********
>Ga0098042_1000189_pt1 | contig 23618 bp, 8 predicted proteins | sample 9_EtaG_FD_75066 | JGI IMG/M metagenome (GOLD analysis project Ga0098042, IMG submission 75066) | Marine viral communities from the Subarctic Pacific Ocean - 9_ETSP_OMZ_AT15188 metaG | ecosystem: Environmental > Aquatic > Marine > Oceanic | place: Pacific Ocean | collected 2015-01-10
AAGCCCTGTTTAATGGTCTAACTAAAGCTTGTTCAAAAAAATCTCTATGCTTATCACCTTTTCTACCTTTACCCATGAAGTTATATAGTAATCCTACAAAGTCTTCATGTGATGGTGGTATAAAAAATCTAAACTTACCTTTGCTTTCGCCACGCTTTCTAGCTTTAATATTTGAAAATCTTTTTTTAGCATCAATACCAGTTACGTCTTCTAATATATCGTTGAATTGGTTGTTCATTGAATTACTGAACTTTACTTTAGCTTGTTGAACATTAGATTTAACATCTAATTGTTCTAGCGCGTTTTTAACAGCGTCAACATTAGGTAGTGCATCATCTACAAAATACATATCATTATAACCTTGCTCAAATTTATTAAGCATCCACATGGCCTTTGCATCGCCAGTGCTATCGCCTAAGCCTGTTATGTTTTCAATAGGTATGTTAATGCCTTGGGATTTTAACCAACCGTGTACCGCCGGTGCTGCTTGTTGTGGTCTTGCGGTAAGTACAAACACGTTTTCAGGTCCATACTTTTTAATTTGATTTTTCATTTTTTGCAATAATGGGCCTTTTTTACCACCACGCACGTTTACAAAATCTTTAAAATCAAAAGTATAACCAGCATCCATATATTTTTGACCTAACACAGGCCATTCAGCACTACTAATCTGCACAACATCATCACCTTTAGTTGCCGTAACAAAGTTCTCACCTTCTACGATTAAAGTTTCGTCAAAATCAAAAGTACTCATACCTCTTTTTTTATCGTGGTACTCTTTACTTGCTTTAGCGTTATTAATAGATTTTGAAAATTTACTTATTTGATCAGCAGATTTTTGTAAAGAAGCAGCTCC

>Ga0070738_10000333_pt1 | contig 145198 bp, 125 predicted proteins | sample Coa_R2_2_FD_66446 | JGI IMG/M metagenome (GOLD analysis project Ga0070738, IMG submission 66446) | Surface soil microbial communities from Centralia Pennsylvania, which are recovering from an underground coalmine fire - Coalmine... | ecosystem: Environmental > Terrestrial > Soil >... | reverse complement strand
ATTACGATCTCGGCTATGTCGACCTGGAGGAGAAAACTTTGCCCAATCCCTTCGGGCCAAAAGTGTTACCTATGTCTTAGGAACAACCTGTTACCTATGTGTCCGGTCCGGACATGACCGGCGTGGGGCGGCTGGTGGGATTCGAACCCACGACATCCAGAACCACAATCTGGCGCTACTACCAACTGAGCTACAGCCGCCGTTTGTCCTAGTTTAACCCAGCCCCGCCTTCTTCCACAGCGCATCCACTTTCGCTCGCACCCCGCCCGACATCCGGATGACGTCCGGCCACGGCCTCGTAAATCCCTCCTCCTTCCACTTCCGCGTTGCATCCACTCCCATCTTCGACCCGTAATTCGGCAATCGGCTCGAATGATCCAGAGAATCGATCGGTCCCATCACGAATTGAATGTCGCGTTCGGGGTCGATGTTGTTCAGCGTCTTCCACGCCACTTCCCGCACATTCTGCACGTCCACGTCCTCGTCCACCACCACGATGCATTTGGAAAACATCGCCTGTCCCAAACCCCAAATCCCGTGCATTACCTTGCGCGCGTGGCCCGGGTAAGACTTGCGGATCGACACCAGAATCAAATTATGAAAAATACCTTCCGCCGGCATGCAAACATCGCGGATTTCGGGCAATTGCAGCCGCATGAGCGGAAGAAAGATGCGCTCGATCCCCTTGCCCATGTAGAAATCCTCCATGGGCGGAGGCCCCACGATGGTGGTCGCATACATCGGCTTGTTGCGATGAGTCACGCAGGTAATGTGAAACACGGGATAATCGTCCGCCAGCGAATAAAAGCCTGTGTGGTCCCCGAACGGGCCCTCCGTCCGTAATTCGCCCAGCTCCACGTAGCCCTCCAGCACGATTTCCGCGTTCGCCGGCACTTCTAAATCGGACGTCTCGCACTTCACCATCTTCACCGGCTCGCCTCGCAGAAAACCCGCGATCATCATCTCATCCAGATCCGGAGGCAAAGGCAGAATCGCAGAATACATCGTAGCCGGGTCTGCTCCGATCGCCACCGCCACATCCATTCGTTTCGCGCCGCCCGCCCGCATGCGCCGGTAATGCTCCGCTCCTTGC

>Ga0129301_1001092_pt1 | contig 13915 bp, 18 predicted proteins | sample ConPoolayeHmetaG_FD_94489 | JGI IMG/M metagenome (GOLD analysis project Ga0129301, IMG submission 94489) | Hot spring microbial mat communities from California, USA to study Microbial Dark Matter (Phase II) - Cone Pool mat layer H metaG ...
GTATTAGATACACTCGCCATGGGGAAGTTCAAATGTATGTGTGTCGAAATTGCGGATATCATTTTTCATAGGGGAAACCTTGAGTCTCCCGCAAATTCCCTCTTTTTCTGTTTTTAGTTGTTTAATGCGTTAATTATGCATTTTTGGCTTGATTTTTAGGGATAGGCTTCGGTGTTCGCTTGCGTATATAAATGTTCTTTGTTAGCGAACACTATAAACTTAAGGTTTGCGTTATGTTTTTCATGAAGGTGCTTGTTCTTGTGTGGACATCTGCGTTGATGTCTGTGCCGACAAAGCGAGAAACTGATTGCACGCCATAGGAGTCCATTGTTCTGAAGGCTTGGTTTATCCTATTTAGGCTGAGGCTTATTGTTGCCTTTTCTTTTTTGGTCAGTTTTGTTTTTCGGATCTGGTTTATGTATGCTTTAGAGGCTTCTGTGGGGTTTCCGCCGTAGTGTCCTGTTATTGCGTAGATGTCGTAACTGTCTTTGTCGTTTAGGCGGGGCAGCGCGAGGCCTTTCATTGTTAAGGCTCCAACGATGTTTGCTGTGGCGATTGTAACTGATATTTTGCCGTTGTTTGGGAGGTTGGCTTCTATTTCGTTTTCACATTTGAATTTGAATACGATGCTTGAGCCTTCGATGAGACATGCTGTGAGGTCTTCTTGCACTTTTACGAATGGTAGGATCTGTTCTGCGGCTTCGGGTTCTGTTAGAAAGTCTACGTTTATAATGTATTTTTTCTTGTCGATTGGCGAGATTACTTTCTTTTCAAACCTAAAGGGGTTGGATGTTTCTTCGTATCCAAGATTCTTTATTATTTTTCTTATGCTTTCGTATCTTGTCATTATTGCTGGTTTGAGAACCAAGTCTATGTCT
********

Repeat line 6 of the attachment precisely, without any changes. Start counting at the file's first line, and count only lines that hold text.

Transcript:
GTATTAGATACACTCGCCATGGGGAAGTTCAAATGTATGTGTGTCGAAATTGCGGATATCATTTTTCATAGGGGAAACCTTGAGTCTCCCGCAAATTCCCTCTTTTTCTGTTTTTAGTTGTTTAATGCGTTAATTATGCATTTTTGGCTTGATTTTTAGGGATAGGCTTCGGTGTTCGCTTGCGTATATAAATGTTCTTTGTTAGCGAACACTATAAACTTAAGGTTTGCGTTATGTTTTTCATGAAGGTGCTTGTTCTTGTGTGGACATCTGCGTTGATGTCTGTGCCGACAAAGCGAGAAACTGATTGCACGCCATAGGAGTCCATTGTTCTGAAGGCTTGGTTTATCCTATTTAGGCTGAGGCTTATTGTTGCCTTTTCTTTTTTGGTCAGTTTTGTTTTTCGGATCTGGTTTATGTATGCTTTAGAGGCTTCTGTGGGGTTTCCGCCGTAGTGTCCTGTTATTGCGTAGATGTCGTAACTGTCTTTGTCGTTTAGGCGGGGCAGCGCGAGGCCTTTCATTGTTAAGGCTCCAACGATGTTTGCTGTGGCGATTGTAACTGATATTTTGCCGTTGTTTGGGAGGTTGGCTTCTATTTCGTTTTCACATTTGAATTTGAATACGATGCTTGAGCCTTCGATGAGACATGCTGTGAGGTCTTCTTGCACTTTTACGAATGGTAGGATCTGTTCTGCGGCTTCGGGTTCTGTTAGAAAGTCTACGTTTATAATGTATTTTTTCTTGTCGATTGGCGAGATTACTTTCTTTTCAAACCTAAAGGGGTTGGATGTTTCTTCGTATCCAAGATTCTTTATTATTTTTCTTATGCTTTCGTATCTTGTCATTATTGCTGGTTTGAGAACCAAGTCTATGTCT